process and process group ID.

   Session Lifetime
       A  session  lifetime  begins when the session is created by its session
       leader, and ends when the lifetime of the last process that is a member
       of  the  session ends, or when the last process that is a member in the
       session leaves the session.

   Shared Memory Identifier
       A shared memory identifier (shmid) is a unique positive integer created
       by  a shmget(2) or shmget_osm(2) call. Each shmid has a segment of mem‐
       ory (referred to as a shared memory segment) and a data structure asso‐
       ciated with it. (Note that these shared memory segments must be explic‐
       itly removed by the user after the last reference to them is  removed.)
       The  data structure is referred to as shmid_ds and contains the follow‐
       ing members:

         struct ipc_perm   shm_perm;     /* operation permission struct */
         size_t            shm_segsz;    /* size of segment */
         struct anon_map   *shm_amp;     /* ptr to region structure */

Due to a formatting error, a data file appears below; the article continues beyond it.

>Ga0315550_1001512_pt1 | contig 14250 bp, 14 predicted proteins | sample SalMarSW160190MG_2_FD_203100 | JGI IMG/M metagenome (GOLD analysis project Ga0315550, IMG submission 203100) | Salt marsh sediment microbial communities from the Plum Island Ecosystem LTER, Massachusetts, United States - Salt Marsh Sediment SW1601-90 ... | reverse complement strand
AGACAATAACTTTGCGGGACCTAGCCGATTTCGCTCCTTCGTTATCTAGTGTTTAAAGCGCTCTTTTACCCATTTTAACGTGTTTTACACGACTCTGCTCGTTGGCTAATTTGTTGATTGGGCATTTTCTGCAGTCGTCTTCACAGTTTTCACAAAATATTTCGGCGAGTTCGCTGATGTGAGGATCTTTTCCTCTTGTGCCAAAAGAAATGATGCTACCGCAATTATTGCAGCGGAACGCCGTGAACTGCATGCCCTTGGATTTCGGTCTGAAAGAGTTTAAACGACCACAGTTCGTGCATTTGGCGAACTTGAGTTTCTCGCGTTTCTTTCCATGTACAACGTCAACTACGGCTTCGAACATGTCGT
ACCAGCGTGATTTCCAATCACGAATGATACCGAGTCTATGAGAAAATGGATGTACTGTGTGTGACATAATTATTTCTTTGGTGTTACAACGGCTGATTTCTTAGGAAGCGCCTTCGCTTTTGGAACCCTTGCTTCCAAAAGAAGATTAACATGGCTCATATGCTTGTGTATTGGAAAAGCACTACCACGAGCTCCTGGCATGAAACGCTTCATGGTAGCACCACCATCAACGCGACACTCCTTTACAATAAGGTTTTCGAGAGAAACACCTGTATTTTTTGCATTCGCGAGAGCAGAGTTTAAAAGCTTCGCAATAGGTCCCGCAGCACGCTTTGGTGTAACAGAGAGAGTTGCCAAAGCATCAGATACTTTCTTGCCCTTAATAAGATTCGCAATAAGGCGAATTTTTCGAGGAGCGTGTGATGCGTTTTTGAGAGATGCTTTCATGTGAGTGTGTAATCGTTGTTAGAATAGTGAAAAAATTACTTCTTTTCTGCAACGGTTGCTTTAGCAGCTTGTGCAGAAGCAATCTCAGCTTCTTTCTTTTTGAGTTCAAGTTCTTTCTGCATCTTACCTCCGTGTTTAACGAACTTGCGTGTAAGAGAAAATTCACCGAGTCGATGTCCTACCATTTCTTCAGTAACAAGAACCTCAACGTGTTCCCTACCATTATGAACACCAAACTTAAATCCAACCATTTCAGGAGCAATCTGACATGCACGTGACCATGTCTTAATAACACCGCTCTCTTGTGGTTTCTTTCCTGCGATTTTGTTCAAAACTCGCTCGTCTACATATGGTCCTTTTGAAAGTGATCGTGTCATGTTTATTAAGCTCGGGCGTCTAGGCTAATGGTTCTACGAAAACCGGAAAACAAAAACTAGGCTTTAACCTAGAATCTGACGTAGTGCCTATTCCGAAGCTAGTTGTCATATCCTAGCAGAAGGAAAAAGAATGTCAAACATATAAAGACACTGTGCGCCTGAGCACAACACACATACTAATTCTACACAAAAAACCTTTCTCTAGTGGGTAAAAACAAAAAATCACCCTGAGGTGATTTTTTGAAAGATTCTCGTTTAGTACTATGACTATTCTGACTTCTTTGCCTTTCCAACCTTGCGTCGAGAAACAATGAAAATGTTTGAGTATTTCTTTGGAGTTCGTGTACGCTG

char              pad[4];       /* for swap compatibility */
         pid_t             shm_lpid;     /* pid of last operation */
         pid_t             shm_cpid;     /* creator pid */
         uintptr_t         shm_flags;    /* see below */
         uint64_t          shm_gransize; /* shared memory granule size */
         uint64_t          shm_allocated;/* shared memory amount allocated */
         shmatt_t          shm_nattch;   /* number of current attaches */
         ulong_t           shm_cnattch;  /* used only for shminfo */
         time_t            shm_atime;    /* last attach time */
         time_t            shm_dtime;    /* last detach time */
         time_t            shm_ctime;    /* last change time */
                                         /* Times measured in secs since */
                                         /* 00:00:00 GMT, Jan. 1, 1970 */



       The following information describes the shmid_ds structure members:


       The shm_perm member is an ipc_perm structure that specifies the  shared